You should try to avoid sugar it hurts your body's ability to burn fat because your body produces insulin which is used to do 2 things. 1)Control blood sugar levels an 2) is also used to burn fat naturally in your body.
If your blood sugar levels are high, like you drink a soda before or after your workout, it will significantly dimish the fat burning you would get from your workout if you didnt drink that soda.
But there are 2 kinds of sugar one is ok the other one is bad. Sugar you find that occurs naturally in fruit wont cause large increases in your blood sugar level because its naturally occuring (fructose) an gets digested more easily than refined sugars you find in Soda, Candy, ect.
Just addin the protien shake alone can be enough, Im not too strict with my diet an cheat a lot but I busted my hump in the gym an got my body fat % to under 5-6 %. So I can cheat a lot now an not worry too much, hehe.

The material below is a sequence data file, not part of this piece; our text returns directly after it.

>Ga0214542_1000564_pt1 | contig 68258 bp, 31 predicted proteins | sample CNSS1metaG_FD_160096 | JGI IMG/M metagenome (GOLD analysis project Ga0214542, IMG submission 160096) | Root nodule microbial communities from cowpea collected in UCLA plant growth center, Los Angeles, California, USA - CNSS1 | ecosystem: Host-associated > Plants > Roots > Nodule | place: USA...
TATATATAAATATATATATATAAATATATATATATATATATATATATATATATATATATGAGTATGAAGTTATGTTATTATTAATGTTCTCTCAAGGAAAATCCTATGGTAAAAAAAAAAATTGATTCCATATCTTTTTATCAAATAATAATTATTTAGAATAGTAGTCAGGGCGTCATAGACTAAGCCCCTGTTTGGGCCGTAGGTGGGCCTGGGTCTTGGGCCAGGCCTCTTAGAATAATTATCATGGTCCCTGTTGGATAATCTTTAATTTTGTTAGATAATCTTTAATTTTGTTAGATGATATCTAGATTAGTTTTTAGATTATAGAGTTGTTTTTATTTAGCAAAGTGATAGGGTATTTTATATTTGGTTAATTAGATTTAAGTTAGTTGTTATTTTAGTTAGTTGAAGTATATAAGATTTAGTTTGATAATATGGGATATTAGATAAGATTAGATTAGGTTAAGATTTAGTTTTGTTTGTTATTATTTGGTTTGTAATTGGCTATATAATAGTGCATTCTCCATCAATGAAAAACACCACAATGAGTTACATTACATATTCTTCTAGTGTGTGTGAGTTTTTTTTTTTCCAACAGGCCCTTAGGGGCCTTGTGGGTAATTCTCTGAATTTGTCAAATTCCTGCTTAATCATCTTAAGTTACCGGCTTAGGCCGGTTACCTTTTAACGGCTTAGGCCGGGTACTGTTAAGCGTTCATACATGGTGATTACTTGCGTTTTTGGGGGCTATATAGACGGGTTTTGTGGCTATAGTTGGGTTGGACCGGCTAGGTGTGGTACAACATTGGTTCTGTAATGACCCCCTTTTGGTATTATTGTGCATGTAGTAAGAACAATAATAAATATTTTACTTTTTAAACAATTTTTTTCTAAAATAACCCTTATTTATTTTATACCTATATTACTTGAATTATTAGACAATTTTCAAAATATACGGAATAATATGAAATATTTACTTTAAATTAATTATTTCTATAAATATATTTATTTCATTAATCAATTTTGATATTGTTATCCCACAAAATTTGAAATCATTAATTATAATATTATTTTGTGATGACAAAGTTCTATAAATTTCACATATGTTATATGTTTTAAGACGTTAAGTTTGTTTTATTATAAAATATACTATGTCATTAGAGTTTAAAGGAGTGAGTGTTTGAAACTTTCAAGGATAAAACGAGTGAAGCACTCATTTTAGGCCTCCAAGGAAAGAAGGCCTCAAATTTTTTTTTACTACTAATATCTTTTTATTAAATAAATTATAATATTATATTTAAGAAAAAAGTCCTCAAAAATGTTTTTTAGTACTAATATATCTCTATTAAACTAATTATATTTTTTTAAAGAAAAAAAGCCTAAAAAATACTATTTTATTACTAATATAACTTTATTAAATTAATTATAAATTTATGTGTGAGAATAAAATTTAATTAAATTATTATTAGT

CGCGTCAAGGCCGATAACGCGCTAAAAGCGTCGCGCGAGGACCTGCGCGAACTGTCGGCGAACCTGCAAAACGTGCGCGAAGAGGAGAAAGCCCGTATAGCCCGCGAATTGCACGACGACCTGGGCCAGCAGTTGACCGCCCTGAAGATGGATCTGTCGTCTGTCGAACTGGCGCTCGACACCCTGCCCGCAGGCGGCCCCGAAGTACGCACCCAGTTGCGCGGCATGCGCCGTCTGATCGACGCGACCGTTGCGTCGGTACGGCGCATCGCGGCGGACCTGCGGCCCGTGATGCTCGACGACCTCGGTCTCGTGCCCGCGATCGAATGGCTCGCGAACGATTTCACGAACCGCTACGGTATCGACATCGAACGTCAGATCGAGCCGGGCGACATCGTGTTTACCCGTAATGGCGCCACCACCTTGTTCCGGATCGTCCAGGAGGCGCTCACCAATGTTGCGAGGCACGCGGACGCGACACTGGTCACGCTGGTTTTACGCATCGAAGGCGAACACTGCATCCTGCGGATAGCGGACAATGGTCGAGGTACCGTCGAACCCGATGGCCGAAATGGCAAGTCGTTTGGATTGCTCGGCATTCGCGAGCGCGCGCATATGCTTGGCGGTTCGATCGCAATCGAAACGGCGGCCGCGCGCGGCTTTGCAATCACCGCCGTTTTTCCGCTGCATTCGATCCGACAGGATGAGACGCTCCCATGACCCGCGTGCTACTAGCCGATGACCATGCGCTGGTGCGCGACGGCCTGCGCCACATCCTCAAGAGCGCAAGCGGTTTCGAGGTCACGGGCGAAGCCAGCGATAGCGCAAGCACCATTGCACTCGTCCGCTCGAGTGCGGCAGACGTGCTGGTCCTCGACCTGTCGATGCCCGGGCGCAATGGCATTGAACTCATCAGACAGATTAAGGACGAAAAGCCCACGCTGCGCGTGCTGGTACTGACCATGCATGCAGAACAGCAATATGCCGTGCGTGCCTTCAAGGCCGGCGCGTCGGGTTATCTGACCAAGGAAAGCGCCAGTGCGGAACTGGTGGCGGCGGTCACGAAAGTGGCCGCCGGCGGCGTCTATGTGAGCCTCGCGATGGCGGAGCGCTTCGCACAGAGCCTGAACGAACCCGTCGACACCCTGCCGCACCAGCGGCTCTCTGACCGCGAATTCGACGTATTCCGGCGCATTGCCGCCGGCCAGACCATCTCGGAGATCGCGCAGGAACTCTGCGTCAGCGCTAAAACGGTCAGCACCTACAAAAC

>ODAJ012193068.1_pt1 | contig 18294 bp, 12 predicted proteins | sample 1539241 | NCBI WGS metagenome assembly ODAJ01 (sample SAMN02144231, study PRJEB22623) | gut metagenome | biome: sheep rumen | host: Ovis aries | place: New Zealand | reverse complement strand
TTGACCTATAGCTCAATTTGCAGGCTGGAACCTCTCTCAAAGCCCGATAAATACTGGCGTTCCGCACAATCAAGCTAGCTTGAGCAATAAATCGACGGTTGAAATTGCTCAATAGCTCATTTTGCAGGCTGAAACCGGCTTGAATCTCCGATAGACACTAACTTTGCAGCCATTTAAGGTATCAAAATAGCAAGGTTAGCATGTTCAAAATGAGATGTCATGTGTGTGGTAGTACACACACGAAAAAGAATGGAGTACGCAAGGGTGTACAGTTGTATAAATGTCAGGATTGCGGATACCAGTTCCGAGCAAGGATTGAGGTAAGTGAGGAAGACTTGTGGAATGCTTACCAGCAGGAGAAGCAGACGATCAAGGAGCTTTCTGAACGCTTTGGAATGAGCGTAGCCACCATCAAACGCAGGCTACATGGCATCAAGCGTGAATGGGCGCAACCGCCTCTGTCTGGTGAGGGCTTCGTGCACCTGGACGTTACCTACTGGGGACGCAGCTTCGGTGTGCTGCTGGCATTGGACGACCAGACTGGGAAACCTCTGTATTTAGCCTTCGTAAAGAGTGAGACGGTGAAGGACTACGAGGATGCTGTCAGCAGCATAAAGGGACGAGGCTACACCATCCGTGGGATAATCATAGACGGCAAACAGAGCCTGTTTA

Getting your body to that point is the rough part but staying there is a hell of a lot easier.

Mikha el
02-27-2005, 04:00 PM
Thanks you two.

That was a typo :P. M & F are Push, T & Th are Pull.

Also, I thought those exercises I listed deal mainly with core-group muscles, i.e. chest, back, etc. Are you saying that if I do more sets, I can cut back on the number of exercises? But wouldn't that be cheating my body?

02-27-2005, 08:20 PM
Not at all. By doing one set, you're just not working the muscle group enough at one time to cause the kind of fatigue that starts hypertrophy and causes strength and muscle gains. You should still hit every muscle group each week, but you can drop the redundant exercises (chest and back) and you can get away with working smaller muscle groups just once a week (biceps, triceps, calves, delts) especially beause they are getting worked as helpers in your big compound movements. How long does it usually take you to finish a lifting session? How much time do you put between exercises?

Mikha el
02-27-2005, 10:36 PM